“I’m not staying, Duncan,” Miss Dina called. “Just walked these cookies over, but you send Elliot home whenever you two are ready to eat, okay?”
“Dinner is almost ready,” Dad said in reply, his calm voice hiding any outward reaction to anyone who didn’t know him as well as I did.
I walked to the kitchen and slid the plate of cookies beside him on the island. A peace offering.
“We’re going to read,” I told him. “Okay?”
Dad looked at me, and then down at the cookies, and relented. “Thirty minutes.”
Elliot came willingly, following me past the hulking tree and up the stairs.
Christmas music filtered up the open landing from the kitchen, but it vanished as we stepped into the closet. In the time since we’d bought the house, Dad had lined the walls with shelves and added a beanbag chair in the corner, facing the small futon couch against the front wall. Pillows from home were scattered around, and it was starting to feel cozy, like the inside of a genie’s bottle.
I closed the door behind us.
“So what’s with the new hardware?” I asked, motioning to his face. He shrugged but said nothing. “Do you have to wear the mask all the time?”
“It’s headgear, Macy. Usually only when I sleep, but I decided I want these braces off sooner.”
He stared back blankly at me, and, yeah, I got it.
“Are they annoying?” I asked.
His face twisted into a sardonic grin. “Do they look comfortable?”
“No. They look painful and nerdy.”
“You’re painful and nerdy,” he teased.
I flopped down onto the beanbag chair with a book and watched him peruse the shelves.
“You’ve got all of the Anne of Green Gables books,” he said.
“I’ve never read them.” He pulled one from the lineup and curled onto the futon. “Favorite word?”
Already this ritual seemed to roll out of him and into the room. It didn’t even catch me off guard this time. Looking down at my book, I thought for a second before offering, “Hushed. You?”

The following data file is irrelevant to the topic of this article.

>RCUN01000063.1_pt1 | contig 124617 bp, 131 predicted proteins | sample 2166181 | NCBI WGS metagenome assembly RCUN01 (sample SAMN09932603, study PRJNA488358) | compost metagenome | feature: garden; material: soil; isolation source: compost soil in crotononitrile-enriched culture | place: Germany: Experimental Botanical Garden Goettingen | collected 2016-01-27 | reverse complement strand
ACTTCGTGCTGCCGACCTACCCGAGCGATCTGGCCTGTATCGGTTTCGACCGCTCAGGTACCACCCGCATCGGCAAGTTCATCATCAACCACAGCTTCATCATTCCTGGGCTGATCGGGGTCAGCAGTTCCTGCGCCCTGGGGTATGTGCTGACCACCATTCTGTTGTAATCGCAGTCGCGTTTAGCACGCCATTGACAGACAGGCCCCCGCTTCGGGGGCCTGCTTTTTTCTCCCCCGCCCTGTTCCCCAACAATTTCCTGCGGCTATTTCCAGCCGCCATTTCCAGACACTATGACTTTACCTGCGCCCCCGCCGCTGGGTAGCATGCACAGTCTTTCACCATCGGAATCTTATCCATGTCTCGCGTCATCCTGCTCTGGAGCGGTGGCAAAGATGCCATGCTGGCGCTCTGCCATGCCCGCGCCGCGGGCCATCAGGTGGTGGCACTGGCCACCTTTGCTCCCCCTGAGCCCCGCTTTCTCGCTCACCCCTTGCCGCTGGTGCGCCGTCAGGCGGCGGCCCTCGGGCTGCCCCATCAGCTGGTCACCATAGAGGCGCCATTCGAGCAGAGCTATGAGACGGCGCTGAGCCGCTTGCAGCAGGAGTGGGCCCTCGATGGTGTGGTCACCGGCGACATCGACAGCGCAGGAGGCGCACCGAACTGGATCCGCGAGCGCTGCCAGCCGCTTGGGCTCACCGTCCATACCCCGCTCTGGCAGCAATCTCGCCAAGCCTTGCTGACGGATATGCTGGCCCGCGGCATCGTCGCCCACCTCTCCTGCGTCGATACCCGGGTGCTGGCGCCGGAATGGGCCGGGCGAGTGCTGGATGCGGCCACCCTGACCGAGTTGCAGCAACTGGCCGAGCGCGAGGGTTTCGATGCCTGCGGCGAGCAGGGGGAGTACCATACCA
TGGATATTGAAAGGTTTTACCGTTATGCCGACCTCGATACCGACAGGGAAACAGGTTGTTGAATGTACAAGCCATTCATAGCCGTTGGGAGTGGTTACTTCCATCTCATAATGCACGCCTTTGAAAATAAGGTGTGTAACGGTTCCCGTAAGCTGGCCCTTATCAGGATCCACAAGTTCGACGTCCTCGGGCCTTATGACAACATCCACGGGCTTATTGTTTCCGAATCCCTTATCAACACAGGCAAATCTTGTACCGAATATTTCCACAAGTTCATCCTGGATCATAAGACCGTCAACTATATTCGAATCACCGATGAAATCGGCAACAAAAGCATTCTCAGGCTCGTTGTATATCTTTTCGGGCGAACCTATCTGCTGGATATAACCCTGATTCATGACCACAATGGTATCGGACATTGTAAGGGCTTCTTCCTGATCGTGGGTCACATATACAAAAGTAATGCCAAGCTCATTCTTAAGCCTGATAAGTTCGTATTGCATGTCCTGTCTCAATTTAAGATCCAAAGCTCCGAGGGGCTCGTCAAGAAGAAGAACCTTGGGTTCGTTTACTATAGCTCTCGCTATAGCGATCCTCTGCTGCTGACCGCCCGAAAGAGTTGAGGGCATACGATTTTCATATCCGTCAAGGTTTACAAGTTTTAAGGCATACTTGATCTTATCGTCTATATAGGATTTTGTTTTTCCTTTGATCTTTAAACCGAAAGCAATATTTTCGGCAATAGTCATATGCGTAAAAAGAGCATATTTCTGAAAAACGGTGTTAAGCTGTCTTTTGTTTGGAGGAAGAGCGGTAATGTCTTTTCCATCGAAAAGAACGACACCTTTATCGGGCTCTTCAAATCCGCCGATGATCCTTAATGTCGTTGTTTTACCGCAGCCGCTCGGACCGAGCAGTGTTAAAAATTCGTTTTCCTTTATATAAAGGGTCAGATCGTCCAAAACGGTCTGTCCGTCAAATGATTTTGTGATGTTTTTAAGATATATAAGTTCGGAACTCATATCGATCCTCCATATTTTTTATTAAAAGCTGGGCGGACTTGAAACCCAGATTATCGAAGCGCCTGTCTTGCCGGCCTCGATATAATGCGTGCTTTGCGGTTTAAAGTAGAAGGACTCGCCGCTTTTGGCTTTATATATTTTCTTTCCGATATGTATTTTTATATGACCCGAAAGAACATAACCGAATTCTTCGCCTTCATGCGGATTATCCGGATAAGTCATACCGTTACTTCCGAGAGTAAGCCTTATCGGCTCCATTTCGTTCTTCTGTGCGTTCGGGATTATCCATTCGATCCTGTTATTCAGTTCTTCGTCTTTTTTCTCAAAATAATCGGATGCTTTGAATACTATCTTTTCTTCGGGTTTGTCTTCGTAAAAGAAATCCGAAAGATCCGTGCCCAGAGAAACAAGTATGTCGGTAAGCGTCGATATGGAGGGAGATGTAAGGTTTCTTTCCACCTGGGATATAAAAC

Without further conversation, we began to read.
“Is it hard?” Elliot asked suddenly, and I looked up to meet his eyes: amber and deep and anxious. He cleared his throat awkwardly, clarifying, “Holidays without your mom?”
I was so startled by the question that I quickly blinked away. Inside, I begged him not to ask more. Even three years after her death, my mom’s face swam continuously in my thoughts: dancing gray eyes, thick black hair, deep brown skin, her lopsided smile waking me up every morning until that first one she missed. Every time I looked in the mirror I saw her reflected back at me. So yeah, hard didn’t cover it. Hard was like describing a mountain as a lump, like describing the ocean as a puddle.
And neither of those things could contain my feelings about Christmas without her.
He watched me in the careful way he had. “If my mom died, holidays would be rough.”
I felt my stomach clench, my throat burn, asking, “Why?” even though I didn’t need to.
“Because she makes a big deal out of them. Isn’t that what moms do?”
I swallowed back a sob and nodded tightly.
“What would your mom do?”
“You can’t just ask stuff like that.” I flipped onto my back and stared up at the ceiling.
His apology came out in an immediate burst: “I’m sorry!”
Now I felt like the jerk. “Besides, you know I’m okay.” Even just saying it backed up the emotional eighteen-wheeler. I felt the tears retreat down my throat. “It’s been almost four years. We don’t have to talk about it.”
“But we can.”
I swallowed again and then stared at the wall, hard. “She started Christmas the same every year. She made blueberry muffins and fresh orange juice.” The words came out in a woodpecker staccato. “We would eat in front of the fireplace, opening stockings while she and Dad told me stories from their childhood until eventually we started making up crazy stories together. We would all start cooking the duck, and then open gifts. And after dinner, we would curl up in front of the fireplace and read.”